This X-ray shows a spinal fracture a dog suffered in a car accident. Veterinary Specialty Care/provided

 

 

The hardest part of my (Perry Jameson) job as a veterinary internist is figuring out what the underlying problem with a patient is.

My patients come in with a certain set of symptoms. It can be anything from fever, vomiting, diarrhea, lameness, painful abdomen to the least specific of all: anorexia. Before I can begin therapy, I have to determine what the underlying issue is that is causing these presenting symptoms.

The dog or cat cannot tell me how they feel, what they may have eaten or where it hurts. I depend on Mom and Dad to try to provide some of this information to the best of their ability. Sometimes this can be diagnostic, such as if they saw their cat eat a string. But more often, it is not.

Laboratory testing may reveal the cause if the patient has renal disease, liver failure or electrolytes that are abnormal. If these tests are normal, then the next step is to begin imaging.

The different imaging procedures used in veterinary medicine are X-rays, ultrasound, CT scan and MRI. These techniques all provide ways to look inside of the animal without actually going to surgery.

When explaining what I hope to accomplish with an imaging technique, I also have to explain the limitations. In some ways, taking an image is similar to the kindergarten post office game. In this game the children are seated in a circle. The first child whispers a message into the child seated next to her. This message is whispered from child to child around the circle. Inevitably, by the time the final child states the message, it has changed.

This fact has to be taken into account when we perform imaging. The pictures are never as good as the real thing because they are altered in some way. Getting a look inside requires surgery, but images are much safer to obtain, so we start with these.

X-rays usually do not require any sedation, are the least expensive and with digital X-rays, they can be obtained in seconds. They are great for assessing changes to bones such as tumors or fractures. Air-filled structures such as the lungs and loops of intestine can be evaluated as well.

When looking at an X-ray, I have to remember that I am assessing a three-dimensional structure in one dimension. For this reason we often take two to three images of the same area from different angles. Free fluid in the abdomen or chest cavity will “white out” the image making assessment difficult.

One of the biggest drawbacks with X-rays is the nurses taking the images are being exposed to radiation. Protective gowns and gloves are worn, and we wear badges to tell us when we have been exposed to too much radiation and need a break.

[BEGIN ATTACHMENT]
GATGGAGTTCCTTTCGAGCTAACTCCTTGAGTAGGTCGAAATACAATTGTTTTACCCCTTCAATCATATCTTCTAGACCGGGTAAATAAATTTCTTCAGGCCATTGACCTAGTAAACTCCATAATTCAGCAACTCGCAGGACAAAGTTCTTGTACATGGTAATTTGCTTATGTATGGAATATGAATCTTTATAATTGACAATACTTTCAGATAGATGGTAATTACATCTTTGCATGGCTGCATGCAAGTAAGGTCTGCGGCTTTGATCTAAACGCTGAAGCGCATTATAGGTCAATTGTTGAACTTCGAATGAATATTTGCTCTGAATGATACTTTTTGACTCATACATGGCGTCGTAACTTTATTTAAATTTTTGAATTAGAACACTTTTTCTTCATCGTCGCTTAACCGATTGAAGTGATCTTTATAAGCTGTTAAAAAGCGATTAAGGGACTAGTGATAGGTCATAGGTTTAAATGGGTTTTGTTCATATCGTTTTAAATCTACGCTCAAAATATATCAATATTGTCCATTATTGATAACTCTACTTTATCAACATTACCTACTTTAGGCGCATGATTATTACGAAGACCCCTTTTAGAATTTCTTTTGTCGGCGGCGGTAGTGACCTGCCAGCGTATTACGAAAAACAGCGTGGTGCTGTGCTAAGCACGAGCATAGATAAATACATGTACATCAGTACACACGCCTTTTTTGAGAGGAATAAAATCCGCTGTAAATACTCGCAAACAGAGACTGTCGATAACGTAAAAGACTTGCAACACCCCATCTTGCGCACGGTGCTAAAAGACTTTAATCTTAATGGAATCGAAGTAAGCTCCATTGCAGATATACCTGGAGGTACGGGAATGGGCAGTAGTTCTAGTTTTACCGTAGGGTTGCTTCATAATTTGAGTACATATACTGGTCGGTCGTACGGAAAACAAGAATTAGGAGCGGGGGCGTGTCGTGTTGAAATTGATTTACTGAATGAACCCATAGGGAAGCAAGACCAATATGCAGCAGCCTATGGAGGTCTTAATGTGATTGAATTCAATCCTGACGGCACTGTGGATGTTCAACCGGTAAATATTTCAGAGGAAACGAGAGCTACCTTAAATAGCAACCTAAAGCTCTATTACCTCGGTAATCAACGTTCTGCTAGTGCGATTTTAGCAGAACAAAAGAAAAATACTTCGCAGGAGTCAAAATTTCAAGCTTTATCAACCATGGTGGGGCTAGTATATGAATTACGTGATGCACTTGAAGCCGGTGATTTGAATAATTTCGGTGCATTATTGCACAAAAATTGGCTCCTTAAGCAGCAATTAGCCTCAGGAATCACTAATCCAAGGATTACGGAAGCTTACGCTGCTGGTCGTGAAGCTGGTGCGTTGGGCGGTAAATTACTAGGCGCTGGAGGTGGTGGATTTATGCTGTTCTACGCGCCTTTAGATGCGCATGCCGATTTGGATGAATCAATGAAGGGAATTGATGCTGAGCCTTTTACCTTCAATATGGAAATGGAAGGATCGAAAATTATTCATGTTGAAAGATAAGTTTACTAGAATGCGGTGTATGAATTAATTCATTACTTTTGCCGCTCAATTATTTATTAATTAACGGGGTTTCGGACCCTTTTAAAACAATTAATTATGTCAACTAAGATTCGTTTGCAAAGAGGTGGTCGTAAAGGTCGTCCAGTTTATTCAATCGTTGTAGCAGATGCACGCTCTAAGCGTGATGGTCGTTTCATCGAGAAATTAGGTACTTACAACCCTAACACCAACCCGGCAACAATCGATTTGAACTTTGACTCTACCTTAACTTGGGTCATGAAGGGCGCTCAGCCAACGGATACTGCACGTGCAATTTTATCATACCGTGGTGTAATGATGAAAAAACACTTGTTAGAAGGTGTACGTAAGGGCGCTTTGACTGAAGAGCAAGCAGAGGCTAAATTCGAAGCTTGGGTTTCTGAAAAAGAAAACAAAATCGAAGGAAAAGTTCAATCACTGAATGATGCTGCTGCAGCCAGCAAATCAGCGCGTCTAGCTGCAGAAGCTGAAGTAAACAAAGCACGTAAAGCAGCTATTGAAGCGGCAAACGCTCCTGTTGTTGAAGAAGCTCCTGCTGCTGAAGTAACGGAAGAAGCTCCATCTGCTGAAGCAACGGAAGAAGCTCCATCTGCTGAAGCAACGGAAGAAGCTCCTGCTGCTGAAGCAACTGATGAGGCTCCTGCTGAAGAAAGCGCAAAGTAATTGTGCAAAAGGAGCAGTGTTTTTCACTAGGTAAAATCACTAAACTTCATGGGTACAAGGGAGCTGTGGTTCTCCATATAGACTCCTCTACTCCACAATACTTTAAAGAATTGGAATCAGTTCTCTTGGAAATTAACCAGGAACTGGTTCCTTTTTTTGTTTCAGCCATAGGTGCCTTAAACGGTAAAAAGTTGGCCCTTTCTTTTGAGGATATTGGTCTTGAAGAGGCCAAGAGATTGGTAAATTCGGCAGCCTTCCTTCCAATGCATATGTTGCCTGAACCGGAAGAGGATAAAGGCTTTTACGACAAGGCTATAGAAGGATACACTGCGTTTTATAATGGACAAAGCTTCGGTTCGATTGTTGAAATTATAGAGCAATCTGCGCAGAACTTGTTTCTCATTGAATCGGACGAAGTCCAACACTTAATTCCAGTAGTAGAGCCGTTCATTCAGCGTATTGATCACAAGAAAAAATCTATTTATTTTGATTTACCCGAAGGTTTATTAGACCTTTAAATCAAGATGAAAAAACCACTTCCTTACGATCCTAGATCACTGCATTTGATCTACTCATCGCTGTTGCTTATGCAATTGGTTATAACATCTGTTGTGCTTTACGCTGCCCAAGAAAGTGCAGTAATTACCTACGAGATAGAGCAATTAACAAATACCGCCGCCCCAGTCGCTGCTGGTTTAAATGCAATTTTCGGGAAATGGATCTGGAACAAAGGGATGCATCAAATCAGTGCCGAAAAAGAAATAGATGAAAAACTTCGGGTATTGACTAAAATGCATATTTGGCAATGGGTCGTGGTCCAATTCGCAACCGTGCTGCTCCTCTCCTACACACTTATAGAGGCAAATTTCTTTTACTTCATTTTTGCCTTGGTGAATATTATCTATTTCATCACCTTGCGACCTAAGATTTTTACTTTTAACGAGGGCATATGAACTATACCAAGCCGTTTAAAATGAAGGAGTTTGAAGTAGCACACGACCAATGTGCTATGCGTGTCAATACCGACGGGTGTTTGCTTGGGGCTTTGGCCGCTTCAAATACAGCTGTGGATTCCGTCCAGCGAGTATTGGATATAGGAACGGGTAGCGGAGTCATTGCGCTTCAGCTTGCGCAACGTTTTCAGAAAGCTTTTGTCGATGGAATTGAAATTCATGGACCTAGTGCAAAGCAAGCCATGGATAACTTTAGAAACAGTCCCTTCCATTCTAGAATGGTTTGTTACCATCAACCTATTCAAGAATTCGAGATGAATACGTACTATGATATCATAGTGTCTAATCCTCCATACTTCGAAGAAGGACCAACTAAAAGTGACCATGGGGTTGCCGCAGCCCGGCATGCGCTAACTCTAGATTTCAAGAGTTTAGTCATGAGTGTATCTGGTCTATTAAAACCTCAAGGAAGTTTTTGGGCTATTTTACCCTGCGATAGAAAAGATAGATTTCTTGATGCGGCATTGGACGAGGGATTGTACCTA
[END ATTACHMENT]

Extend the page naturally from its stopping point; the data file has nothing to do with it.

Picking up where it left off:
Ultrasound usually does not require sedation. It requires the person performing the ultrasound to have advanced training to obtain the proper images as well as interpret them.

Ultrasound is especially useful at looking at abdominal structures and the heart. It allows us to look inside the organs for changes. It is quick and does not expose us to any dangerous radiation. Fluid can easily be detected and actually aids in performing the imaging. It is not great for looking at air-filled areas such as the lung or dense structures such as bone.

CT scans provide greater detail than X-rays and ultrasound and may pick up abnormalities missed on those two. Most CT scanners used today are quick, getting images in minutes. Computers can reconstruct the CT images into three-dimensional pictures helping us make the diagnosis.

CT scans are a great way to look at bones, the nasal passage and sinus cavities, blood vessel abnormalities or clots and urinary anomalies. They are a great way to look for small tumors in the chest or abdomen that could be missed with X-rays and ultrasound.

The biggest drawbacks are it requires general anesthesia to keep the dog or cat still while moving through the tube, and it is more expensive than X-rays and ultrasound.

MRI is the newest imaging technique we use on a daily basis. It is the most expensive machine to operate, requires general anesthesia and takes longer than a CT scan. Those negatives aside, it provides incredible images, especially of the brain and spinal cord.

The ability to image our patients in such detail aids in getting an accurate diagnosis and making the appropriate recommendations.

Dr. Henri Bianucci and Dr. Perry Jameson are with Veterinary Specialty Care LLC. Send questions to petdocs@postandcourier.com.

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